I'm not discussing the meanings of any words you have used. I'm talking about you taking a simple fucking question, building repeated logical fallacy laced posts and littering it with passive aggressive taunts because your ass is chapped from all of that nutriding.

  6. #66
    Mr. Machette's Avatar
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    Hell yeah! Hell no!
    Has anybody mentioned dueling?

    That is something I've noticed about FMA. There tends to be a strong connection to dueling culture.

    While "deathmatches" may be a thing of the past for most practitioners, the tradition of matched competition with agreed upon weapons and levels of violence still exsists to this very day in many schools.

    While FMA is not alone by any stretch of the imagination when it comes to alive pressure testing, it is one of the few arts out there where you can still receive formal instruction in the proper way to organize and initiate a full on death match.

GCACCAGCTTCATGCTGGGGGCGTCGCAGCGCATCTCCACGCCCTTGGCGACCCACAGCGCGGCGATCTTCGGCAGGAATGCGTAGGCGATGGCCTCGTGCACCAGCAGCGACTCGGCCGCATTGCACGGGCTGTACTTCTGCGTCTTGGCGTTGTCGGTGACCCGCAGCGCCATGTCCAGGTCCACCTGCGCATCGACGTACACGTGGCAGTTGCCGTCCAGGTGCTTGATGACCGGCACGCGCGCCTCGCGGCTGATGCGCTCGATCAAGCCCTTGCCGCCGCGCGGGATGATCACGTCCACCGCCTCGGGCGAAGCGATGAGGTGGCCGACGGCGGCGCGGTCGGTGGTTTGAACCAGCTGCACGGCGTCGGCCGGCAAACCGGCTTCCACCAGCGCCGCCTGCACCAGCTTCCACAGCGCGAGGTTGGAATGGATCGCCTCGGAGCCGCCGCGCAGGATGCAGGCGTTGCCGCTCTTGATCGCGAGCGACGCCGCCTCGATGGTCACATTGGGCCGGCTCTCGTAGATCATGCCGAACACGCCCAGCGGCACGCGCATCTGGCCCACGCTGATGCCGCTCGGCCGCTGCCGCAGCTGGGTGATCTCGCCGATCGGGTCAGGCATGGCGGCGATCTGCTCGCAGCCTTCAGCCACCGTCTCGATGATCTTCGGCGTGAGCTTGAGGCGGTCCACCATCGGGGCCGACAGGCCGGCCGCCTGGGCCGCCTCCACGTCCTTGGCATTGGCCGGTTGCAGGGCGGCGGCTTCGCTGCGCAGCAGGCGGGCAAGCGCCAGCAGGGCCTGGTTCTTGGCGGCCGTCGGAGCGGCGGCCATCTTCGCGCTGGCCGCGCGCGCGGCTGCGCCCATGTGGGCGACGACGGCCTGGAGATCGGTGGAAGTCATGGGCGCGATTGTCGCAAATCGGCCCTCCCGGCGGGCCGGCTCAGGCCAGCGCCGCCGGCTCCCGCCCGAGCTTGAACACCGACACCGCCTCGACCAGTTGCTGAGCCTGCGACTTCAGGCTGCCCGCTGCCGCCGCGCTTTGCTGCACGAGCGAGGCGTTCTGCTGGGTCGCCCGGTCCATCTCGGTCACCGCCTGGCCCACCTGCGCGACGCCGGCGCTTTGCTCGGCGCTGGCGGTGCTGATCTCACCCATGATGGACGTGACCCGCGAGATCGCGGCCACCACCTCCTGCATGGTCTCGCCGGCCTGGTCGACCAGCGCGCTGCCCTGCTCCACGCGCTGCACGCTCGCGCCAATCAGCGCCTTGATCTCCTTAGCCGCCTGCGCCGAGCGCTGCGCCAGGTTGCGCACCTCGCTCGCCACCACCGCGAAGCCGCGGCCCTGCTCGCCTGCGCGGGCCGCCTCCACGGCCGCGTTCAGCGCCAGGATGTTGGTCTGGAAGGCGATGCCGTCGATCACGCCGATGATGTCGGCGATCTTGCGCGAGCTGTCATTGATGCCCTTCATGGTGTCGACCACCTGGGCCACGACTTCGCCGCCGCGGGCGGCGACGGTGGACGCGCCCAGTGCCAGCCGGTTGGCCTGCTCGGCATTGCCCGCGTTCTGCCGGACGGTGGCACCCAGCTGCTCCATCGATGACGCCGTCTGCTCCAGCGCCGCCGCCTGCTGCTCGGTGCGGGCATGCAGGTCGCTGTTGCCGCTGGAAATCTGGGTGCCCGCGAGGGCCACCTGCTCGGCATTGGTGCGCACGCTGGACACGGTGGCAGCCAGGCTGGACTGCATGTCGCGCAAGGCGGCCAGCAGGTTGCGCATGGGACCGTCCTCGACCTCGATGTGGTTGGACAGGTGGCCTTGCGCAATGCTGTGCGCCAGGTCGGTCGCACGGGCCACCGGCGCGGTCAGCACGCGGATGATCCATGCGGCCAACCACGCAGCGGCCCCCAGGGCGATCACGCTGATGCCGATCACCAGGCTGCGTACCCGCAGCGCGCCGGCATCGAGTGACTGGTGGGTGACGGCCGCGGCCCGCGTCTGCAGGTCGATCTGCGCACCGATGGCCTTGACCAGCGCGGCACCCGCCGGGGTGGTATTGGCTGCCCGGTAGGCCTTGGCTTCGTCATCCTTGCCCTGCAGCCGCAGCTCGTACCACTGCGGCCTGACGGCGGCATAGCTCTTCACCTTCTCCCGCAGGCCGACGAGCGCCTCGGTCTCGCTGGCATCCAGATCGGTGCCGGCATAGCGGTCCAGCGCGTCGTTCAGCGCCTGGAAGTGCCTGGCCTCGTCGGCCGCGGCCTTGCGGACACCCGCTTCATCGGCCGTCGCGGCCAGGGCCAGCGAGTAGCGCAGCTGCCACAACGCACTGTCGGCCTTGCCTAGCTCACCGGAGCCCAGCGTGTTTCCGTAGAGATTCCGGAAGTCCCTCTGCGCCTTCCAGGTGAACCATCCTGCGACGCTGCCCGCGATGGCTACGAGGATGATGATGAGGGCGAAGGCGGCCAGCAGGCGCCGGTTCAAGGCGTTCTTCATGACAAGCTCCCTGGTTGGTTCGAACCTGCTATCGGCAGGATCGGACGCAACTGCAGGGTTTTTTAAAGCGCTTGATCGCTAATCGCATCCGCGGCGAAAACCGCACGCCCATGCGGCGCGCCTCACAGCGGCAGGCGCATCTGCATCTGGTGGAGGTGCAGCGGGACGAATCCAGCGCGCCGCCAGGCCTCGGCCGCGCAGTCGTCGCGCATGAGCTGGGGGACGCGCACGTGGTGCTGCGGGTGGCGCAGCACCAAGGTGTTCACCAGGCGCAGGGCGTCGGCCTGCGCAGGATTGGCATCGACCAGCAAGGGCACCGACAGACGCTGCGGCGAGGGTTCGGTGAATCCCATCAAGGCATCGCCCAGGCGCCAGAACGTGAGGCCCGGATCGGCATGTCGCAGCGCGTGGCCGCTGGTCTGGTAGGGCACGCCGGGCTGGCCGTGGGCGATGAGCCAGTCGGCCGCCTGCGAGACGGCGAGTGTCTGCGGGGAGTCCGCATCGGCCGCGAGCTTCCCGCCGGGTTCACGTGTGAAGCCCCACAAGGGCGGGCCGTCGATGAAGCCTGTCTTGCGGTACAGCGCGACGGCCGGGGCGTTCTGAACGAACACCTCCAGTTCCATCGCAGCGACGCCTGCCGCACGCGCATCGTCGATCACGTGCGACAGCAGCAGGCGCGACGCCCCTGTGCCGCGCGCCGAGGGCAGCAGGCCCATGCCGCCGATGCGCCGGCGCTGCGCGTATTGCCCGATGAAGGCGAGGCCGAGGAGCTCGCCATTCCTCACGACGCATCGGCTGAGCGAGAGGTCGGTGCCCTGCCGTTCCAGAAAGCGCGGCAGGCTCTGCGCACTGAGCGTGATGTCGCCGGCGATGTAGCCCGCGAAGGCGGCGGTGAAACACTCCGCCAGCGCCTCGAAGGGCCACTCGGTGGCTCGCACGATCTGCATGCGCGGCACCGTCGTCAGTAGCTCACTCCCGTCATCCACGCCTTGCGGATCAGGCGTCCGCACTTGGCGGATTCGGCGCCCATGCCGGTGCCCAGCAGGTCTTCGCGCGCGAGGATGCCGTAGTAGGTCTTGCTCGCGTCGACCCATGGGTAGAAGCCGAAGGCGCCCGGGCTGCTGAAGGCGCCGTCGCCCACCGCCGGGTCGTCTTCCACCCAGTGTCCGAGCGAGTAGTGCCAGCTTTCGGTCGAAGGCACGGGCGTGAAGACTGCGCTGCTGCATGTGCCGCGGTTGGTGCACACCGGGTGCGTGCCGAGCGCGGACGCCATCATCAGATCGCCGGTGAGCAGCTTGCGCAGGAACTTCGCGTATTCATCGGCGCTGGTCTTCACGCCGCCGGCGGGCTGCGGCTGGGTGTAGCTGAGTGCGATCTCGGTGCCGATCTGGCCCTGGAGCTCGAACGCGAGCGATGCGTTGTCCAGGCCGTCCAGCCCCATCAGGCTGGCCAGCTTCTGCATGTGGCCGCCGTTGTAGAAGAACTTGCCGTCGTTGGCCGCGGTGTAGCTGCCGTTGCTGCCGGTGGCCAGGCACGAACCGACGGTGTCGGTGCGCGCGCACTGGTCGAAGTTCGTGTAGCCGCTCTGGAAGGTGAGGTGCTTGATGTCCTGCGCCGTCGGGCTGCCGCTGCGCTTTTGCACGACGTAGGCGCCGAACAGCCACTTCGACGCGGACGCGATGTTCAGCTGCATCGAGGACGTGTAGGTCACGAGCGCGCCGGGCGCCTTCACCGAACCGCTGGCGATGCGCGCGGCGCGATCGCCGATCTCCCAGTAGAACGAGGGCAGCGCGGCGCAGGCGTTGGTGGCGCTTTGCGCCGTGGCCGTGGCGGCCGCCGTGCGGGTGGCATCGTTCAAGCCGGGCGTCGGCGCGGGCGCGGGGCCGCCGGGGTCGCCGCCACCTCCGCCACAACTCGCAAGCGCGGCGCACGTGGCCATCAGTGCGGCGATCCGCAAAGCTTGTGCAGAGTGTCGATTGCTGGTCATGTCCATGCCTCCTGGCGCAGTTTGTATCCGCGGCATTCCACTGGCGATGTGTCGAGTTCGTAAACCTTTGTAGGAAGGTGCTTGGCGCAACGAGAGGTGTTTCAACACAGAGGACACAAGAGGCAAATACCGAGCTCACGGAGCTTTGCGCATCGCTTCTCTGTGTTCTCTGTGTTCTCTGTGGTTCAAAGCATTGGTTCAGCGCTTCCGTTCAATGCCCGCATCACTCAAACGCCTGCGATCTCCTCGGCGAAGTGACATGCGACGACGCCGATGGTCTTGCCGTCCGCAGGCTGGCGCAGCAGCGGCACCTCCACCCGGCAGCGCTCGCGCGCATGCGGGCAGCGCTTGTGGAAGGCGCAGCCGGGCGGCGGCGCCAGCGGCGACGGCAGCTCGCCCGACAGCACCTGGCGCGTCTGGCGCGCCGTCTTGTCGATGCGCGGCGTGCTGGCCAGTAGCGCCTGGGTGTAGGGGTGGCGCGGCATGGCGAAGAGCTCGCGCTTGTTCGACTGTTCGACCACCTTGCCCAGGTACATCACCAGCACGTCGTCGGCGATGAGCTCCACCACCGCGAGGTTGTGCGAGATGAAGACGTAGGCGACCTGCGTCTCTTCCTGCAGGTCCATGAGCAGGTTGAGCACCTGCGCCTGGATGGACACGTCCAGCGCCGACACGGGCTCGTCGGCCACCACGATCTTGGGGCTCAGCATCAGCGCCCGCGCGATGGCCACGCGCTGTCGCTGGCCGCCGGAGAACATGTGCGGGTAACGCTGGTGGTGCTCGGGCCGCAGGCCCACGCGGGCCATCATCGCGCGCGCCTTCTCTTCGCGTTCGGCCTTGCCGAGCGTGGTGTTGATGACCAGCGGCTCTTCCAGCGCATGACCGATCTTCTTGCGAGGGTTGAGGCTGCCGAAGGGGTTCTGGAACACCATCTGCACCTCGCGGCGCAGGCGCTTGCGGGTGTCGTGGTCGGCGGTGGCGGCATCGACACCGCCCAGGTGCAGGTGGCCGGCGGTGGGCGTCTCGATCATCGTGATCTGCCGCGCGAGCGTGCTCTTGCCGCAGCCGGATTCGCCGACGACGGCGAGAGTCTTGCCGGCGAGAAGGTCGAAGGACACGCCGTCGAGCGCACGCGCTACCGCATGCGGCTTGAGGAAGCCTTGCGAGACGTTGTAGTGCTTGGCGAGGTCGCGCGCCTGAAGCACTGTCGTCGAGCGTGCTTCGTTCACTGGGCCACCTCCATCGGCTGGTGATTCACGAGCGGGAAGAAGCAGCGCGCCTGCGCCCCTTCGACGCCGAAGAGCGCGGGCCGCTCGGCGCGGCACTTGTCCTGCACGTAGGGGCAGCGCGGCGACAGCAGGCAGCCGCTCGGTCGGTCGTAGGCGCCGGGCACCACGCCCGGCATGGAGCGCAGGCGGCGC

I wouldn't say that's "better or worse" than any other art but it certainly stands in contrast to the gentler nature of many TMA schools.

  7. #67

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    Hell yeah! Hell no!
    First let me start by saying that I would agree that I have done a piss poor job of presenting my opinion here on this topic.
    When I say MAs I am referring to the arts of the teachers and students that I have had the honor of meeting with, training with, or reading about, and thus is far from inclusive.